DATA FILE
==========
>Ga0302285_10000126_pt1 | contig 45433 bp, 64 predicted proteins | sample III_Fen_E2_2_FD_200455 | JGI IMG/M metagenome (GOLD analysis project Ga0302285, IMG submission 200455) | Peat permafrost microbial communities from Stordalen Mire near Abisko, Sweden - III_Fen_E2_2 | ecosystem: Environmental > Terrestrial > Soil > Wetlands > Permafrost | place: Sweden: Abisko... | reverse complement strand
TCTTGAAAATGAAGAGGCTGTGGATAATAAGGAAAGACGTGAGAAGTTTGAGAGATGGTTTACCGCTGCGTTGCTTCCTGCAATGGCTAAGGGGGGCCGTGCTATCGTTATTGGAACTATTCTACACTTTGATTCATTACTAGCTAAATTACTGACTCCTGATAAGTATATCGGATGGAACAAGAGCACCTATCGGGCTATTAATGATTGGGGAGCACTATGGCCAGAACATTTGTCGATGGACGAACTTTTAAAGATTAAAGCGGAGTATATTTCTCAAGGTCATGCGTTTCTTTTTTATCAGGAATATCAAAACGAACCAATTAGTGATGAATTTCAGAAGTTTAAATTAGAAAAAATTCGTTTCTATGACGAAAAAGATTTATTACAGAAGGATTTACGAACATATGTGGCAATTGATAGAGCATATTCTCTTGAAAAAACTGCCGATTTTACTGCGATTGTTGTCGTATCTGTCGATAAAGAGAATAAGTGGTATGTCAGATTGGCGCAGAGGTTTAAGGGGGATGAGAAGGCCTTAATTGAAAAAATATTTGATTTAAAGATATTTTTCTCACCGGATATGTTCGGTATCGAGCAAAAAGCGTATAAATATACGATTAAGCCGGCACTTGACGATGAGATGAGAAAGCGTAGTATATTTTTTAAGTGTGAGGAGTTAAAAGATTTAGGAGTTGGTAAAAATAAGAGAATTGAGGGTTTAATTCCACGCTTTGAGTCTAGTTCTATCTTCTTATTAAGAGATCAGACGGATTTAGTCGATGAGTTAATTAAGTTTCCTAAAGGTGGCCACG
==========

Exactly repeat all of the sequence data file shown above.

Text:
>Ga0302285_10000126_pt1 | contig 45433 bp, 64 predicted proteins | sample III_Fen_E2_2_FD_200455 | JGI IMG/M metagenome (GOLD analysis project Ga0302285, IMG submission 200455) | Peat permafrost microbial communities from Stordalen Mire near Abisko, Sweden - III_Fen_E2_2 | ecosystem: Environmental > Terrestrial > Soil > Wetlands > Permafrost | place: Sweden: Abisko... | reverse complement strand
TCTTGAAAATGAAGAGGCTGTGGATAATAAGGAAAGACGTGAGAAGTTTGAGAGATGGTTTACCGCTGCGTTGCTTCCTGCAATGGCTAAGGGGGGCCGTGCTATCGTTATTGGAACTATTCTACACTTTGATTCATTACTAGCTAAATTACTGACTCCTGATAAGTATATCGGATGGAACAAGAGCACCTATCGGGCTATTAATGATTGGGGAGCACTATGGCCAGAACATTTGTCGATGGACGAACTTTTAAAGATTAAAGCGGAGTATATTTCTCAAGGTCATGCGTTTCTTTTTTATCAGGAATATCAAAACGAACCAATTAGTGATGAATTTCAGAAGTTTAAATTAGAAAAAATTCGTTTCTATGACGAAAAAGATTTATTACAGAAGGATTTACGAACATATGTGGCAATTGATAGAGCATATTCTCTTGAAAAAACTGCCGATTTTACTGCGATTGTTGTCGTATCTGTCGATAAAGAGAATAAGTGGTATGTCAGATTGGCGCAGAGGTTTAAGGGGGATGAGAAGGCCTTAATTGAAAAAATATTTGATTTAAAGATATTTTTCTCACCGGATATGTTCGGTATCGAGCAAAAAGCGTATAAATATACGATTAAGCCGGCACTTGACGATGAGATGAGAAAGCGTAGTATATTTTTTAAGTGTGAGGAGTTAAAAGATTTAGGAGTTGGTAAAAATAAGAGAATTGAGGGTTTAATTCCACGCTTTGAGTCTAGTTCTATCTTCTTATTAAGAGATCAGACGGATTTAGTCGATGAGTTAATTAAGTTTCCTAAAGGTGGCCACG